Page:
The Six Paramitas. An Exploration and Journey to the Other Shore.

Dear Friends,

Thirteen months ago, I wrote a post inviting the community of the Sangha of the Pandemic to join in an exploration of the Six Paramitas. Before continuing with this post I encourage you to take a few minutes to read that introductory post here

At the time of that writing I thought that we would be exploring and practicing with the Six Transcendences for about six months. The beauty of exploring and practicing with only the light of the moon and stars of open inquiry, while heading to no definite destination, is the freedom that the goalless trek into the darkness provides for the natural unfolding of the journey. Perhaps you have followed along for the whole route, or met us off and on at waystations, or joined part of the way through. However you have participated or contributed, it seems like now would be a good time to reflect on the initial intentions of exploring the Six Perfections.

  1. To see what is here already and to reflect on teachings about each paramita.
  2. To recollect or call up experiences of each paramita that were/are joyful and generative.
  3. To explore obstacles, that we may experience, to these qualities
  4. To bring intentionality to these qualities in our practice and in our daily life.

DanaparamitaGenerosity, Selflessness

Silaparamita – Ethical Conduct, Harmlessness

Santiparamita – Patience, Peace

Viryaparamita Diligence, Effortlessness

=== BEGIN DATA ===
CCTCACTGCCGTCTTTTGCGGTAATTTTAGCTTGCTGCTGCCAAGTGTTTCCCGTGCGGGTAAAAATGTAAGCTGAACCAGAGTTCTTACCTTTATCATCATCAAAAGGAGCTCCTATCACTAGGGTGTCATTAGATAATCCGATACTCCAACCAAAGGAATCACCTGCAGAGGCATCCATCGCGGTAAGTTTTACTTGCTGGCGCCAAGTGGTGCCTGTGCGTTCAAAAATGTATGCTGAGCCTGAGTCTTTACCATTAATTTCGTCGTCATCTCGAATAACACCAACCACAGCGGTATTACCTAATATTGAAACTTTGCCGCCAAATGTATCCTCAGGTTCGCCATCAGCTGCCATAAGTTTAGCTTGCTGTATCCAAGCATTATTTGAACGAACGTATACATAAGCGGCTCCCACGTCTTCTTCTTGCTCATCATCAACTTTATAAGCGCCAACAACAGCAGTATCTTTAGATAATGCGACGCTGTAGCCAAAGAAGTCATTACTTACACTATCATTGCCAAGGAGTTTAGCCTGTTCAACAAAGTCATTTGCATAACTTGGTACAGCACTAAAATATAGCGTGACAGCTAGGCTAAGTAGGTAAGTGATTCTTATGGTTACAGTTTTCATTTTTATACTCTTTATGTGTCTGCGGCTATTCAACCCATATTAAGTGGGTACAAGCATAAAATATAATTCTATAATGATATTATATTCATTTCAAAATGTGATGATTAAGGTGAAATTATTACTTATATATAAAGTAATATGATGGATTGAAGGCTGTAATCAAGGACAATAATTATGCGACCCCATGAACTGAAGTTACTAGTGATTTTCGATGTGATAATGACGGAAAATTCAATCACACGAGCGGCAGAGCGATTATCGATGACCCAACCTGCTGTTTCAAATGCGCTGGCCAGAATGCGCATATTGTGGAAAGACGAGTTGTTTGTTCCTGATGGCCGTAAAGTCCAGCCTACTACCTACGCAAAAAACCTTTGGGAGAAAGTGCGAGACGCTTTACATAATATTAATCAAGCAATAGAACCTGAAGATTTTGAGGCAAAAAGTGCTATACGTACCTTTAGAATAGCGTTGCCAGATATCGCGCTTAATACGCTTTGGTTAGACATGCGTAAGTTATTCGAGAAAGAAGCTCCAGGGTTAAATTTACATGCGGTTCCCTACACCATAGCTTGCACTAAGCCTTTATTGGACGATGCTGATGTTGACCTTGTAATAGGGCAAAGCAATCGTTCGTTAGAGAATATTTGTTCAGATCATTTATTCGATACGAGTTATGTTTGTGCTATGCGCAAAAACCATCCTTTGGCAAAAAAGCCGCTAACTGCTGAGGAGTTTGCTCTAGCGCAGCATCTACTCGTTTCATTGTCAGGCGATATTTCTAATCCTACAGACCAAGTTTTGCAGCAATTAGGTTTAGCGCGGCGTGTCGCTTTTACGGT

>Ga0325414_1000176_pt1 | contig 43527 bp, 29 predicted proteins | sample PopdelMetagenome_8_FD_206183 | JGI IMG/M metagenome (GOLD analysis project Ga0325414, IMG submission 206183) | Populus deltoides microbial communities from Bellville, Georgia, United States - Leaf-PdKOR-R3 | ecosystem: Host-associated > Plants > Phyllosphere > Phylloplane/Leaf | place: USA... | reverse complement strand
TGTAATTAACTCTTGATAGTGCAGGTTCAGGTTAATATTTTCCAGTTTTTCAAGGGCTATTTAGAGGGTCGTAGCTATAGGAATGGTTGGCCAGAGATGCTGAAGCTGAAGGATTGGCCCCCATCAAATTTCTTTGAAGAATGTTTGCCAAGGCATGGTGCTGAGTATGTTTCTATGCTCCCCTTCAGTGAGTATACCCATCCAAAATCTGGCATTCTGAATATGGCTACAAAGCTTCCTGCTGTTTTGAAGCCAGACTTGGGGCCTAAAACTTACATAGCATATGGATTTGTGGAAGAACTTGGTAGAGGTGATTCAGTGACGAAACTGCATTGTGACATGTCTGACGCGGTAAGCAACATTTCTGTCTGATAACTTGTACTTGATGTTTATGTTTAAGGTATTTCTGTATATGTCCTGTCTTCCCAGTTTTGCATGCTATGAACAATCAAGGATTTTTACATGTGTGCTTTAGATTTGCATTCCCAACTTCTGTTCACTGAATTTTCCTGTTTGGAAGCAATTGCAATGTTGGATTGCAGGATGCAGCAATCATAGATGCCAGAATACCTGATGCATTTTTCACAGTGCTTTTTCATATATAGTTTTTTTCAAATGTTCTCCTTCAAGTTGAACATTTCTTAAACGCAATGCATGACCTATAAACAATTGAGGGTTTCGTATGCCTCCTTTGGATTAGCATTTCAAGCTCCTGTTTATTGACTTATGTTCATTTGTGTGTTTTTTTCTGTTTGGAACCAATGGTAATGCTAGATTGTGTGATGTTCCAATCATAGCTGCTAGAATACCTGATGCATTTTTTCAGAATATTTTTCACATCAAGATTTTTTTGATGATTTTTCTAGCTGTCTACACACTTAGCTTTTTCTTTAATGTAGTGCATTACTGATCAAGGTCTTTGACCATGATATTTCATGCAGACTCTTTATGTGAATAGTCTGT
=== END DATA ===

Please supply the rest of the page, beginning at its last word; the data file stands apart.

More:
Dhyanaparamita – Meditation, Attending, Staying With, Malleability, Abandon

Prajnaparamita – What’s Here.

So, how’d we do? Where did you begin and where are you now? As you review the paramitas and some of the concepts associated with them, what is here? If you are interested in rereading some of the posts, you can go to the website page: “Perceptions and Reflections from the Sangha” and search (top right magnifying glass) or scroll to the bottom for the list of archives. These explorations began in May of 2023 and the posts are listed from the most recent one of the month you visit.

This journey and these posts are the result of infinite causes and conditions that have allowed me the luxury of time and leisure to practice, study, write and be in a virtual community with this sangha. These posts and the unfoldment of this particular confluence of stardust is a direct condition of the willingness of each of you to open your emails once a week, or once a month, or just once, and to open your lives, hearts and minds to the possibility of bringing about an end to all suffering throughout all times and in all directions for all beings until the last grain of sand. Your commitment to practice looking at just what’s here and sharing the prajnaparamita  as a result of that looking shakes me from my, and the whole world from its, concrete foundations of greed, clinging, hatred, aversion and delusion. Without the sangha, there would be no seat to practice on, no dharma to study, and no awareness of the truth of just here. 

So beloved sangha, it is time to hear from you. For the next four weeks, I will be taking a break from writing these posts and it is important that you apply viryaparamita and submit some original posts about “what is here” is for you. Artistic expressions, poetry, photos, and essays, whatever shines through. Submit them via email (wrgentner@gmail.com) to me and I will post them.